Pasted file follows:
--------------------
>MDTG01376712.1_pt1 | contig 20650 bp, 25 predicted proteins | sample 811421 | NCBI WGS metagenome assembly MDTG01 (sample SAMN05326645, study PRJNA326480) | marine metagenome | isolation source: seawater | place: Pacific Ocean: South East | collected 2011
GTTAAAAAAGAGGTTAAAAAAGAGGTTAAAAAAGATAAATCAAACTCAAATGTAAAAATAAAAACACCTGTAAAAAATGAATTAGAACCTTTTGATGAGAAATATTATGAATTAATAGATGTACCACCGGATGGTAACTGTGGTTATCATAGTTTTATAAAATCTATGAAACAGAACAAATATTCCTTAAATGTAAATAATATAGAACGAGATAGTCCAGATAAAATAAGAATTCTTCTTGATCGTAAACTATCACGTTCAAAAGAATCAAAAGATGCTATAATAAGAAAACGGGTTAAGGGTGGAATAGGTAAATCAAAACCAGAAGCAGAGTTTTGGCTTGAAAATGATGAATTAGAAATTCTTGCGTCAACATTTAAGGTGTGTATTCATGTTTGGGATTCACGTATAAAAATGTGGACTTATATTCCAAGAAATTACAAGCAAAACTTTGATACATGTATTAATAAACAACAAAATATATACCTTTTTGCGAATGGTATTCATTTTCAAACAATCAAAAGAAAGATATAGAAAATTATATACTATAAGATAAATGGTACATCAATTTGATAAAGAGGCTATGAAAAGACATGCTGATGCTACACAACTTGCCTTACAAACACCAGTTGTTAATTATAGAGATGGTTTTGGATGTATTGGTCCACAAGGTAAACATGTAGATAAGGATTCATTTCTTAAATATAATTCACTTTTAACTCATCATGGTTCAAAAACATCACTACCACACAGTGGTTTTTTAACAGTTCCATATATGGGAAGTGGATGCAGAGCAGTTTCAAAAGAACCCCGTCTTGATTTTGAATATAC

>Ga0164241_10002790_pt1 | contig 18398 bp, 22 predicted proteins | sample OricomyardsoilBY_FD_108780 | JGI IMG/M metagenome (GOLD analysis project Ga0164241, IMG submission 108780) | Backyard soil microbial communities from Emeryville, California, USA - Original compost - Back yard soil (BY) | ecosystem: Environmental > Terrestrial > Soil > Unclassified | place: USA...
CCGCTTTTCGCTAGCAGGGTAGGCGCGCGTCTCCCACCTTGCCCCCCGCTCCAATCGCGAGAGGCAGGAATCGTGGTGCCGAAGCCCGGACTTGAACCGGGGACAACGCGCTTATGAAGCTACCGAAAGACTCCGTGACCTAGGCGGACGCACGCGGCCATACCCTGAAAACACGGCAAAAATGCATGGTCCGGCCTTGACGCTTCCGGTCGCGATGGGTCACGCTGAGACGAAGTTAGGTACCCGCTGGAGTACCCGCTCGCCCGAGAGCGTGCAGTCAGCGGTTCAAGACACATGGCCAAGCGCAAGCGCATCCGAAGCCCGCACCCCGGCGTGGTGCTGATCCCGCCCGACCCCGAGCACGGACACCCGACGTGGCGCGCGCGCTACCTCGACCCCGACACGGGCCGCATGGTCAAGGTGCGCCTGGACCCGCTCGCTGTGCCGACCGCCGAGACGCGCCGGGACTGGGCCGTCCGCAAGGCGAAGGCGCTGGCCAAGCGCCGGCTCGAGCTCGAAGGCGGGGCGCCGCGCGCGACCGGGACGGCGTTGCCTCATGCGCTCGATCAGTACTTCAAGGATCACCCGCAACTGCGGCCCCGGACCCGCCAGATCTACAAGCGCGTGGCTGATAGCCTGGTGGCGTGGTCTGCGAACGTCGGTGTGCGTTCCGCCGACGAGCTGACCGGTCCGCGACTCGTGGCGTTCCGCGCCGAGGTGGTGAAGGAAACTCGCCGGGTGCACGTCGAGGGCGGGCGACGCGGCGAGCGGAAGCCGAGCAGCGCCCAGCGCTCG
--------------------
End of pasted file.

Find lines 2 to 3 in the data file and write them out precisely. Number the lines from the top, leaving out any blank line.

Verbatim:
GTTAAAAAAGAGGTTAAAAAAGAGGTTAAAAAAGATAAATCAAACTCAAATGTAAAAATAAAAACACCTGTAAAAAATGAATTAGAACCTTTTGATGAGAAATATTATGAATTAATAGATGTACCACCGGATGGTAACTGTGGTTATCATAGTTTTATAAAATCTATGAAACAGAACAAATATTCCTTAAATGTAAATAATATAGAACGAGATAGTCCAGATAAAATAAGAATTCTTCTTGATCGTAAACTATCACGTTCAAAAGAATCAAAAGATGCTATAATAAGAAAACGGGTTAAGGGTGGAATAGGTAAATCAAAACCAGAAGCAGAGTTTTGGCTTGAAAATGATGAATTAGAAATTCTTGCGTCAACATTTAAGGTGTGTATTCATGTTTGGGATTCACGTATAAAAATGTGGACTTATATTCCAAGAAATTACAAGCAAAACTTTGATACATGTATTAATAAACAACAAAATATATACCTTTTTGCGAATGGTATTCATTTTCAAACAATCAAAAGAAAGATATAGAAAATTATATACTATAAGATAAATGGTACATCAATTTGATAAAGAGGCTATGAAAAGACATGCTGATGCTACACAACTTGCCTTACAAACACCAGTTGTTAATTATAGAGATGGTTTTGGATGTATTGGTCCACAAGGTAAACATGTAGATAAGGATTCATTTCTTAAATATAATTCACTTTTAACTCATCATGGTTCAAAAACATCACTACCACACAGTGGTTTTTTAACAGTTCCATATATGGGAAGTGGATGCAGAGCAGTTTCAAAAGAACCCCGTCTTGATTTTGAATATAC

>Ga0164241_10002790_pt1 | contig 18398 bp, 22 predicted proteins | sample OricomyardsoilBY_FD_108780 | JGI IMG/M metagenome (GOLD analysis project Ga0164241, IMG submission 108780) | Backyard soil microbial communities from Emeryville, California, USA - Original compost - Back yard soil (BY) | ecosystem: Environmental > Terrestrial > Soil > Unclassified | place: USA...